"What else besides music brings people together like this?" asked a day camper of Union Park this past Sunday at this weekend's annual Pitchfork Music Festival. He was sitting indian style with a group of friends–a notion that was mimicked across the entire park as the sun set and parties across the field's rested and rejuvenated for the weekend's closing acts.
I by no means consider myself a music expert–I determine what I like by how quickly a song gets me to instinctively move my feet or on the other side of the spectrum–cry–but judging by the lineup that was assembled this year, there's a reason Pitchfork has grown to become the record industry's go-to guru for what's under the radar records are most notable and worth listening to for years now.
This year's lineup reflected two reverse spectrums that simultaneously represented our generation's current obsession with the ultra-glamorization of hip hop and the intimate intricacies of indie with a little bit of room for the neutral people pleaser–electronic–in between.
The first day of the weekend long event was easily the mellowest of the three. With a roundup that was lacking the ferocity that Death Grips were destined to bring, a majority of the show-goers were enjoying the seventy degree temps and perusing the park whilst waiting for Beck, the night's headliner, to come on. Day one was all about Beck–anyone you asked in attendance that day was casually enjoying other acts to calm down their excitement for him.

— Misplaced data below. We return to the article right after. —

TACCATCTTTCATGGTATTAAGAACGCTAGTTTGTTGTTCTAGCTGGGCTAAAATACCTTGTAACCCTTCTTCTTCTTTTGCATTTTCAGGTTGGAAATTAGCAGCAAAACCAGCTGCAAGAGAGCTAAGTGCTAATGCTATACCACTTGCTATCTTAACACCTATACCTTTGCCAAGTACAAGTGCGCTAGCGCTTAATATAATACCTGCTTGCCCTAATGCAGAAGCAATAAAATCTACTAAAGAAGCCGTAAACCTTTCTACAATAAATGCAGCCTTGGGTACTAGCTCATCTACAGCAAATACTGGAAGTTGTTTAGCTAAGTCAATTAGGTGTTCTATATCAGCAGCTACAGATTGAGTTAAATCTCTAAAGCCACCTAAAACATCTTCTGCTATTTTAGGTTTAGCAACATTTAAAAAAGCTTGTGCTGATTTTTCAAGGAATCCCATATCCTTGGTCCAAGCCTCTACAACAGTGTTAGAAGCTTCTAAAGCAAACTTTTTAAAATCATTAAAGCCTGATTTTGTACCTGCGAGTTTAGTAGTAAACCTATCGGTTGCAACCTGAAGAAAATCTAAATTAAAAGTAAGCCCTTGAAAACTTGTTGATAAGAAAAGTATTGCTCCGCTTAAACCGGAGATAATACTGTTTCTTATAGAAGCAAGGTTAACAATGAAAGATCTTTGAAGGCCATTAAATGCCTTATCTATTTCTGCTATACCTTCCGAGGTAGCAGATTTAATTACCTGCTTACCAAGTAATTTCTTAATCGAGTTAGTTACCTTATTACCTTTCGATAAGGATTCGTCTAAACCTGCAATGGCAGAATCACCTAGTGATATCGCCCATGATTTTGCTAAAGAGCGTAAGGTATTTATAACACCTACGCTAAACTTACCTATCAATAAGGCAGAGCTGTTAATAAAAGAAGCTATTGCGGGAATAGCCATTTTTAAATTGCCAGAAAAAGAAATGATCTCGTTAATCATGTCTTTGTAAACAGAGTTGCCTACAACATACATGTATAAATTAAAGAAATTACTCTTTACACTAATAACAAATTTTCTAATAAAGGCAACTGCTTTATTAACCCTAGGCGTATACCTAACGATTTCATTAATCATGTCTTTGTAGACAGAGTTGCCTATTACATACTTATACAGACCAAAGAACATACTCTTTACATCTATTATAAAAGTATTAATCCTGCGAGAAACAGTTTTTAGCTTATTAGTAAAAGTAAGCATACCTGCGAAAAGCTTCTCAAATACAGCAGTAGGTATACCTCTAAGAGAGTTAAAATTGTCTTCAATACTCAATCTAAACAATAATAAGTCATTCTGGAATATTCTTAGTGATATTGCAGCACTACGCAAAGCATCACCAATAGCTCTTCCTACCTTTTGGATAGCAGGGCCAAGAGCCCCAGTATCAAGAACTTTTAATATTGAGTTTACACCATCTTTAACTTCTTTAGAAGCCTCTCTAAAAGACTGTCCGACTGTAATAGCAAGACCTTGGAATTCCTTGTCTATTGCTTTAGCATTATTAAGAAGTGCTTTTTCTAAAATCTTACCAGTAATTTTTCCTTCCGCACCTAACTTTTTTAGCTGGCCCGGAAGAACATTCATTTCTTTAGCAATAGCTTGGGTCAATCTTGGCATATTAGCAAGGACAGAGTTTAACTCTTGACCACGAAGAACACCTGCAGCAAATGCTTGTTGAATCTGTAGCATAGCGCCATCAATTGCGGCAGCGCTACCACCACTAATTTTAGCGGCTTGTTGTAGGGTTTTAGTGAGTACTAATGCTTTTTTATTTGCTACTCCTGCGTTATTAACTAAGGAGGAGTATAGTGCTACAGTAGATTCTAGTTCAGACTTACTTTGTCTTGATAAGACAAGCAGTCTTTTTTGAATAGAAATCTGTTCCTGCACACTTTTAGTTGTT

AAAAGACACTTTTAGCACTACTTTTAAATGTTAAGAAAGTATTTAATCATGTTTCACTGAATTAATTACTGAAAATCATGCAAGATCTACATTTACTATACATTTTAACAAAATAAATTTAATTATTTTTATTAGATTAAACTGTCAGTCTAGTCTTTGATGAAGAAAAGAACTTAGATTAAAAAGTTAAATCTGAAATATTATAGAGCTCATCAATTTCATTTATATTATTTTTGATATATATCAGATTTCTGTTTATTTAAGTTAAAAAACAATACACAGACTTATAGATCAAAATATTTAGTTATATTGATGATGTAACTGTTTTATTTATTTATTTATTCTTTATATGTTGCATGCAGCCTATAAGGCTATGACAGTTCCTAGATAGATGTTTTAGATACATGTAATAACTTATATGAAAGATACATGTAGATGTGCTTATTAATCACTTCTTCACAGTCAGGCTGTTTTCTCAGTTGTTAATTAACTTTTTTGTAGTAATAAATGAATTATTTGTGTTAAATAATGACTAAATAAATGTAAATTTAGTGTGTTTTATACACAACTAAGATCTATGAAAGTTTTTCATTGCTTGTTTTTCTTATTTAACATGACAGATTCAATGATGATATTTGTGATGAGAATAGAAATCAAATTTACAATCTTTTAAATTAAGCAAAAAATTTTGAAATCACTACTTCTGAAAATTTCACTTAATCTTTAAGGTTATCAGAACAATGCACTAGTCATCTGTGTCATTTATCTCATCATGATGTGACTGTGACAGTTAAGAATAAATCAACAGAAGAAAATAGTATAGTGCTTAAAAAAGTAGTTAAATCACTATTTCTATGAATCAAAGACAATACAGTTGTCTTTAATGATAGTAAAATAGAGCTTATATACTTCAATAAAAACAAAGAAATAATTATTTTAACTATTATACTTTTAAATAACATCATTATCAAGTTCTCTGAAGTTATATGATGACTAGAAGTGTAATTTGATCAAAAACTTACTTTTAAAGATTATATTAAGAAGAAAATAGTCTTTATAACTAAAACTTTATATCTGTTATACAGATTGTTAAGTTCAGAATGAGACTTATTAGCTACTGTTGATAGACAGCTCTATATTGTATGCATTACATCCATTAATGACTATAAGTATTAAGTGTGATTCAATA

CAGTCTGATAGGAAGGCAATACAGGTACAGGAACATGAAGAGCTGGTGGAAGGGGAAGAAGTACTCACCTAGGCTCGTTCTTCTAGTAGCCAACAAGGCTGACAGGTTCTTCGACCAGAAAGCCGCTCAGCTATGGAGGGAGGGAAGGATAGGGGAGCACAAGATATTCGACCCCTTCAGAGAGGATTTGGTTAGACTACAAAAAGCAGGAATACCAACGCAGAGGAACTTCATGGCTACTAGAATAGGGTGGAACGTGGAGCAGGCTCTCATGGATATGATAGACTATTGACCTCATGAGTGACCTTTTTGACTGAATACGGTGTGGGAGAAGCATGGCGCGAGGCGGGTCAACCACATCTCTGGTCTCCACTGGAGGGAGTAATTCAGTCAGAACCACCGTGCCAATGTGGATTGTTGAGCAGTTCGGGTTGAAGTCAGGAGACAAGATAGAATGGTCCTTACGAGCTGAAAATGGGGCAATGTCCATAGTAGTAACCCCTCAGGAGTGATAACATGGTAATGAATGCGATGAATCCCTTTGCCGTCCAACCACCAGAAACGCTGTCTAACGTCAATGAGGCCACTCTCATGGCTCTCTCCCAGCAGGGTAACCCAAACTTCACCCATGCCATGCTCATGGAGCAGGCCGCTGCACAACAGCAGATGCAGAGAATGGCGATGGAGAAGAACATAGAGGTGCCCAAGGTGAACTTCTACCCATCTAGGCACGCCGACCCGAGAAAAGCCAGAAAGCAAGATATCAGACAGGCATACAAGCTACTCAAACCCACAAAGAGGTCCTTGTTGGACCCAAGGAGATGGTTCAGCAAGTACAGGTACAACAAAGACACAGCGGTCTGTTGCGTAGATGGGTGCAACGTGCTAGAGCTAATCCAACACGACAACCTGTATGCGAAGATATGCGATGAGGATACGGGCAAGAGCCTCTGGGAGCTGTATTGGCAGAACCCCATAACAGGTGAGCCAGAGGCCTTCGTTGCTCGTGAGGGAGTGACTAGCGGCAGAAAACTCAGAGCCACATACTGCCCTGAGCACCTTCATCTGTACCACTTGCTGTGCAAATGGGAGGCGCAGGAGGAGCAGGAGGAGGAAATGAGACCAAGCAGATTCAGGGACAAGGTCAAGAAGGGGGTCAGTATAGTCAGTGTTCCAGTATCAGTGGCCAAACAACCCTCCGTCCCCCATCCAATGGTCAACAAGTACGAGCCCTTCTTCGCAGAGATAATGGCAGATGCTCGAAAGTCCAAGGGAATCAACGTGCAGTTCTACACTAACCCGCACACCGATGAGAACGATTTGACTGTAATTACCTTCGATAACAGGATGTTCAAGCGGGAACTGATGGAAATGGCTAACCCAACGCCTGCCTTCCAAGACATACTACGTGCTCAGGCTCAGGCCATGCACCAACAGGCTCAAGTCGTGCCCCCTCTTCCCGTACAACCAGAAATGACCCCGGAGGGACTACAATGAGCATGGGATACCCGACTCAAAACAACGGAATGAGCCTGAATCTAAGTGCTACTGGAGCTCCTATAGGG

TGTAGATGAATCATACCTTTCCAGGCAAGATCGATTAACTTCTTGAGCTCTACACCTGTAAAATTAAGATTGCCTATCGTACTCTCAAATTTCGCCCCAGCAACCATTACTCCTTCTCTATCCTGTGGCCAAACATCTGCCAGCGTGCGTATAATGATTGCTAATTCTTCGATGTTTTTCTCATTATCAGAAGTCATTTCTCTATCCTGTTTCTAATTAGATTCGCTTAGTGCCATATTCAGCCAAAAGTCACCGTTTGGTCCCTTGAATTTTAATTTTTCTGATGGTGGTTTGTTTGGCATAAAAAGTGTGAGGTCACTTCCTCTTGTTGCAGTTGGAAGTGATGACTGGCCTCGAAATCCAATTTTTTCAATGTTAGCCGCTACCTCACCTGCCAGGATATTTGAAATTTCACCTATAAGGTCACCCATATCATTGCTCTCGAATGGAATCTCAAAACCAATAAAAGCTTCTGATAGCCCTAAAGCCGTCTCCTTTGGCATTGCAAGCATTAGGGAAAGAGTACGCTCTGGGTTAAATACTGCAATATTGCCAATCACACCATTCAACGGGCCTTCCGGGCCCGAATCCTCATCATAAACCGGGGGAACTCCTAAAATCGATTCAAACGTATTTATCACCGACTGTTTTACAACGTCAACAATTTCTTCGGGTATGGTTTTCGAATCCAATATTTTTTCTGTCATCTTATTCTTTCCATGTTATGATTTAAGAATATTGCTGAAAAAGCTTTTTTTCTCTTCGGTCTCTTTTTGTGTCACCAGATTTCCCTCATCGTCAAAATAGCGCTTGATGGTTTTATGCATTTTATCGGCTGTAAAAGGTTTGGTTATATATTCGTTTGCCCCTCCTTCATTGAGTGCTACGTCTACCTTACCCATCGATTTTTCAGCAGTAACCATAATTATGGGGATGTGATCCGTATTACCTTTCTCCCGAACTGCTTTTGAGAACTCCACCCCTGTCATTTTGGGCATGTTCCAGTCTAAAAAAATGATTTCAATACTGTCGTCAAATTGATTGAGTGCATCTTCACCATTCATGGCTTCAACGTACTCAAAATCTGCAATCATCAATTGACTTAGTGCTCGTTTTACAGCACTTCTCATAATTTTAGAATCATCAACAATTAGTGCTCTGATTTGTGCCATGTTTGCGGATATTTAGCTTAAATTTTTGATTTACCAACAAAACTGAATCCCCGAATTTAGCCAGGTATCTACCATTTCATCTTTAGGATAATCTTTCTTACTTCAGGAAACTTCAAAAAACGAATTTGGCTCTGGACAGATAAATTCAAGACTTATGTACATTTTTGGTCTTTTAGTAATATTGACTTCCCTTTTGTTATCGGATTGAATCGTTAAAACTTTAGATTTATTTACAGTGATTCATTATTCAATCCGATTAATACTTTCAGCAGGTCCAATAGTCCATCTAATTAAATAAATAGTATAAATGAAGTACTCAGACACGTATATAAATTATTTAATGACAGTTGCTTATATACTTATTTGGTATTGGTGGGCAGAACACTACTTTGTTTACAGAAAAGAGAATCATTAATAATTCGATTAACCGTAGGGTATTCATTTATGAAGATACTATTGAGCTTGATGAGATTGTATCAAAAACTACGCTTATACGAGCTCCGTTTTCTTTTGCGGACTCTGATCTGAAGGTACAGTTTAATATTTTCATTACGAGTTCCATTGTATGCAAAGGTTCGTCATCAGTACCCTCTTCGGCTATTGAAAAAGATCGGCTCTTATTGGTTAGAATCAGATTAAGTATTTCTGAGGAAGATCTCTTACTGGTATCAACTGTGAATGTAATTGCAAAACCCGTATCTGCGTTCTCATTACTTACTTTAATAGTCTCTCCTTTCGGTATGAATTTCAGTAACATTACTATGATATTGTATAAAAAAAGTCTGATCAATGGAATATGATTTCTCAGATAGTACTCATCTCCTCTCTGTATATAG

The most eclectic day of the weekend was easily day two, with performances from SZA, Kelela, Perfect Pussy and TuneYards soundtracking Saturday. The crowds were bigger as was the anticipation for the acts. Neutral Milk Hotel, whom I define as musically genre-less, were the night's headliners and as the awaiting audience for the main stage grew, one could hear the different stories of how far some attendees came from to see the band, or how long they've waited their entire lives to do so.
The band's frontman, Jeff Mangum, and his booming voice echoed across the span of the park while the audience echoed his poetry they had been reciting from early cassette tapes, vinyls and CDs since the 90s.
I will admit while I perused the crowd before their set began I doubted how many audience members actually knew Neutral Milk's catalog since I was naive myself of their existence until a few years ago. Combined with the band's inconsistent touring pattern and nonexistent press presence, my eyes widened at the volume of the blended voices singing King of Carrot Flowers at the set's start. After the initial surprise however, I smiled, warmed to know that Mangum's melodies and lyrics had a reach that no doubt healed many hearts. I left their set ten minutes before I assumed it was going to finish not because I was bored, but because I didn't want to see it end. Walking back towards the trains while Mangum wailed and strummed and their signature horns blew–and young people danced, and old couples swayed–was an image I hope to never forget.